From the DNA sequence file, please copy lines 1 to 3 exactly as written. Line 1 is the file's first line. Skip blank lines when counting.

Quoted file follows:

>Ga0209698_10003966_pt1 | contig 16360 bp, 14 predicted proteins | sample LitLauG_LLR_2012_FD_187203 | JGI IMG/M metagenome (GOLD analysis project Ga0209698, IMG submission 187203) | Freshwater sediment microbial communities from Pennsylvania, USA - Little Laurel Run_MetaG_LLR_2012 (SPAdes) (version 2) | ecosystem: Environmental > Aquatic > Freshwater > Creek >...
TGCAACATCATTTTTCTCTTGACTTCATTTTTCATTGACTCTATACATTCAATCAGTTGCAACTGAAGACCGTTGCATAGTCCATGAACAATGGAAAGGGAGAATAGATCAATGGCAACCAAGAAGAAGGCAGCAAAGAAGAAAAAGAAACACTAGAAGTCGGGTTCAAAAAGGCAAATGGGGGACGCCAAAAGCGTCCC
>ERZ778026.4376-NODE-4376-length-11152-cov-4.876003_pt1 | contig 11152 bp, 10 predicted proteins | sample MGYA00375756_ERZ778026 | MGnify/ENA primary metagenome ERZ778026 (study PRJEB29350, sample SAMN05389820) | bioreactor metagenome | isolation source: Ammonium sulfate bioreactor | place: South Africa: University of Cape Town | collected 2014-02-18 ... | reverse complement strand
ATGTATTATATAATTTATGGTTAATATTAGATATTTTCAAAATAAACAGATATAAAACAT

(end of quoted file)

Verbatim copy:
>Ga0209698_10003966_pt1 | contig 16360 bp, 14 predicted proteins | sample LitLauG_LLR_2012_FD_187203 | JGI IMG/M metagenome (GOLD analysis project Ga0209698, IMG submission 187203) | Freshwater sediment microbial communities from Pennsylvania, USA - Little Laurel Run_MetaG_LLR_2012 (SPAdes) (version 2) | ecosystem: Environmental > Aquatic > Freshwater > Creek >...
TGCAACATCATTTTTCTCTTGACTTCATTTTTCATTGACTCTATACATTCAATCAGTTGCAACTGAAGACCGTTGCATAGTCCATGAACAATGGAAAGGGAGAATAGATCAATGGCAACCAAGAAGAAGGCAGCAAAGAAGAAAAAGAAACACTAGAAGTCGGGTTCAAAAAGGCAAATGGGGGACGCCAAAAGCGTCCC
>ERZ778026.4376-NODE-4376-length-11152-cov-4.876003_pt1 | contig 11152 bp, 10 predicted proteins | sample MGYA00375756_ERZ778026 | MGnify/ENA primary metagenome ERZ778026 (study PRJEB29350, sample SAMN05389820) | bioreactor metagenome | isolation source: Ammonium sulfate bioreactor | place: South Africa: University of Cape Town | collected 2014-02-18 ... | reverse complement strand